Between the World and Me

Readers familiar with Ta-Nehisi Coates from his thorough, insightful reporting for the Atlantic may not be fully prepared for the uncategorizable tour-de-force that is Between the World and Me. The slender volume of 176 pages is structured as a letter to Coates's teenage son and, while it benefits from the same keen mix of history, sociology and rhetoric that produced Coates's masterful piece "The Case for Reparations," Between the World and Me feels as personal as a published work can. Sprawling, discursive, angry, relevant, lyrical, Between the World and Me uses prose that recalls David Bradley's The Chaneysville Incident in its ferocious beauty.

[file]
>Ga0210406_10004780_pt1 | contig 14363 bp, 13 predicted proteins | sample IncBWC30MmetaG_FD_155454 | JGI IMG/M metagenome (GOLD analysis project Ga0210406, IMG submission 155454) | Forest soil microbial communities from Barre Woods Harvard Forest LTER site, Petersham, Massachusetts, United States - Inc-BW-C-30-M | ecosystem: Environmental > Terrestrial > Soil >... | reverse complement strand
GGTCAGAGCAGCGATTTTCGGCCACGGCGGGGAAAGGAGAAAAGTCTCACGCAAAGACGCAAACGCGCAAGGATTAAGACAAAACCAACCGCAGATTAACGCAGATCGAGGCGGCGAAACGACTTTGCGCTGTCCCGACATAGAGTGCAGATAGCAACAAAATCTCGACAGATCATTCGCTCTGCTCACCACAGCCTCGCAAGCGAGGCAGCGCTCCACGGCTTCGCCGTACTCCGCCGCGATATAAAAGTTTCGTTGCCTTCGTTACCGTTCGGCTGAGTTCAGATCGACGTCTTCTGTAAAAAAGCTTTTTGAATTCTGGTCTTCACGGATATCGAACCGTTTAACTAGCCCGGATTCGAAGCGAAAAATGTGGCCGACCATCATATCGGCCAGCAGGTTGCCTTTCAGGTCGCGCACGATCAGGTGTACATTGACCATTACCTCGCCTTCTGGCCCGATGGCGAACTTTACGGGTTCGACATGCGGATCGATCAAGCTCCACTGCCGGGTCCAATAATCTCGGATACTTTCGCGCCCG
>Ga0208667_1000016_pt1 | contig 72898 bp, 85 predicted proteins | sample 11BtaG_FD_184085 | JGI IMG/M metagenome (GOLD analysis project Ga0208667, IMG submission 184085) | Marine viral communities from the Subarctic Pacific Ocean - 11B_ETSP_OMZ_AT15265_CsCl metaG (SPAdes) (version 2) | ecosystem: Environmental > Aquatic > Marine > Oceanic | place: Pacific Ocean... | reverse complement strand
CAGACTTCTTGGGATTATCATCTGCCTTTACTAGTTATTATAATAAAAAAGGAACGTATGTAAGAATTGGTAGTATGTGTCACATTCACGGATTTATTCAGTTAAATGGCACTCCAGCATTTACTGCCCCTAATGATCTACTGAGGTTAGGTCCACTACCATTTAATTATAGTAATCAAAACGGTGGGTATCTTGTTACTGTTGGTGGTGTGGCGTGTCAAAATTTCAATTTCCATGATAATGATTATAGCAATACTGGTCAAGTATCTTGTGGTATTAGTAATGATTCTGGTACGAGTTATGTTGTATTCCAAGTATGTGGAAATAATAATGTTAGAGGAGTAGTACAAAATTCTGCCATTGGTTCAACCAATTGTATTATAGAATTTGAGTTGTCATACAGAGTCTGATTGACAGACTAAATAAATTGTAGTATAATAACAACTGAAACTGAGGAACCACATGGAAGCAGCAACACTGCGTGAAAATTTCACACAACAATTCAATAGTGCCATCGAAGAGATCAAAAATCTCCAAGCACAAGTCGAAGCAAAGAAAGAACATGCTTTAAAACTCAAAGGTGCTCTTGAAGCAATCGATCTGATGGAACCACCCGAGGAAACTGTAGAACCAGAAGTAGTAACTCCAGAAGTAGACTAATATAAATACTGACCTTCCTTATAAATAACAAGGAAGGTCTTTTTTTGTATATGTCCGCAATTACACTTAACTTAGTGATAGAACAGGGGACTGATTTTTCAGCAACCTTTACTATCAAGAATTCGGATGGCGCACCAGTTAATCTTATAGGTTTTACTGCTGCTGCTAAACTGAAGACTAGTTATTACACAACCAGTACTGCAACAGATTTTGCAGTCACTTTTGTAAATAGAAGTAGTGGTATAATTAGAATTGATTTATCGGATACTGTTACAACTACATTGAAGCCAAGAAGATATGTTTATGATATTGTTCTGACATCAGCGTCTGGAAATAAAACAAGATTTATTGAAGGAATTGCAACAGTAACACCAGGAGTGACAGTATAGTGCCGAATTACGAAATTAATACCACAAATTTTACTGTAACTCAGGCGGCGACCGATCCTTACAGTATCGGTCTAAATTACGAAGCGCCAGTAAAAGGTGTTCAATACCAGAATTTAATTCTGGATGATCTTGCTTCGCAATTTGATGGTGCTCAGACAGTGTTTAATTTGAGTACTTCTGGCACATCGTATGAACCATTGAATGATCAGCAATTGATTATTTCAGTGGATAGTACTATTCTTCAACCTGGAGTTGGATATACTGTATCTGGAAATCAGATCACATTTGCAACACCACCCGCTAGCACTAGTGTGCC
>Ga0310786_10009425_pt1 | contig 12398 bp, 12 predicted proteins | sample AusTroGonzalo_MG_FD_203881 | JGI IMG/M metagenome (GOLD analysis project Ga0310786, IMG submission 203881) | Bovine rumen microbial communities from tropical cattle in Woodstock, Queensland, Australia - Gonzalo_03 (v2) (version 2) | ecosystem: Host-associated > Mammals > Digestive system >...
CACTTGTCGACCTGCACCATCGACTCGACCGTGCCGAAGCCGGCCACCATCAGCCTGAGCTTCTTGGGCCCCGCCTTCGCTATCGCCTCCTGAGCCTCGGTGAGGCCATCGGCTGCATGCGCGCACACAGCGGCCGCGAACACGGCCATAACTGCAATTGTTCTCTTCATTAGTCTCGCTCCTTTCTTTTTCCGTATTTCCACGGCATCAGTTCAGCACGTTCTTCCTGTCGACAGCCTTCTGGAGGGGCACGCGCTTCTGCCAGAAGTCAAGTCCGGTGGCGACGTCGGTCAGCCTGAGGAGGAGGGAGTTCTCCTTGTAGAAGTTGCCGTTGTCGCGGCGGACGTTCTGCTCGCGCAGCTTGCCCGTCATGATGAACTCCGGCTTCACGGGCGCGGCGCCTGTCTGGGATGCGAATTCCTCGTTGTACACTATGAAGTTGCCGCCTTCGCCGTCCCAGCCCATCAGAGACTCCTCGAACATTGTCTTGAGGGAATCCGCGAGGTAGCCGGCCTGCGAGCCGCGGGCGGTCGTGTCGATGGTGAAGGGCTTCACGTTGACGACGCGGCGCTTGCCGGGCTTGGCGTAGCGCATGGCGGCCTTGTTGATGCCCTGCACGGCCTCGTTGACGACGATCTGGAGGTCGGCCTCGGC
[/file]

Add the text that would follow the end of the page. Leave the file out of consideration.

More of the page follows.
Between the World and Me speaks to issues of race at a time when young black men continue to die at the hands of police officers with disturbing regularity. In this sense, Coates's book is quite timely. Moreover, his central thesis is deeply disturbing: "There is nothing uniquely evil in these destroyers or even in this moment. The destroyers are merely men enforcing the whims of our country, correctly interpreting its heritage and legacy." Some readers may shrink from such language, but his argument is as rhetorically sound as it is passionately delivered. "I cannot hide the world from you," Coates explains to his young son. Between the World and Me is an unrelentingly frank work expressed so perfectly that the truth of it resonates with every word. --Hank Stephenson, bookseller, Flyleaf Books

Powered by: Xtenit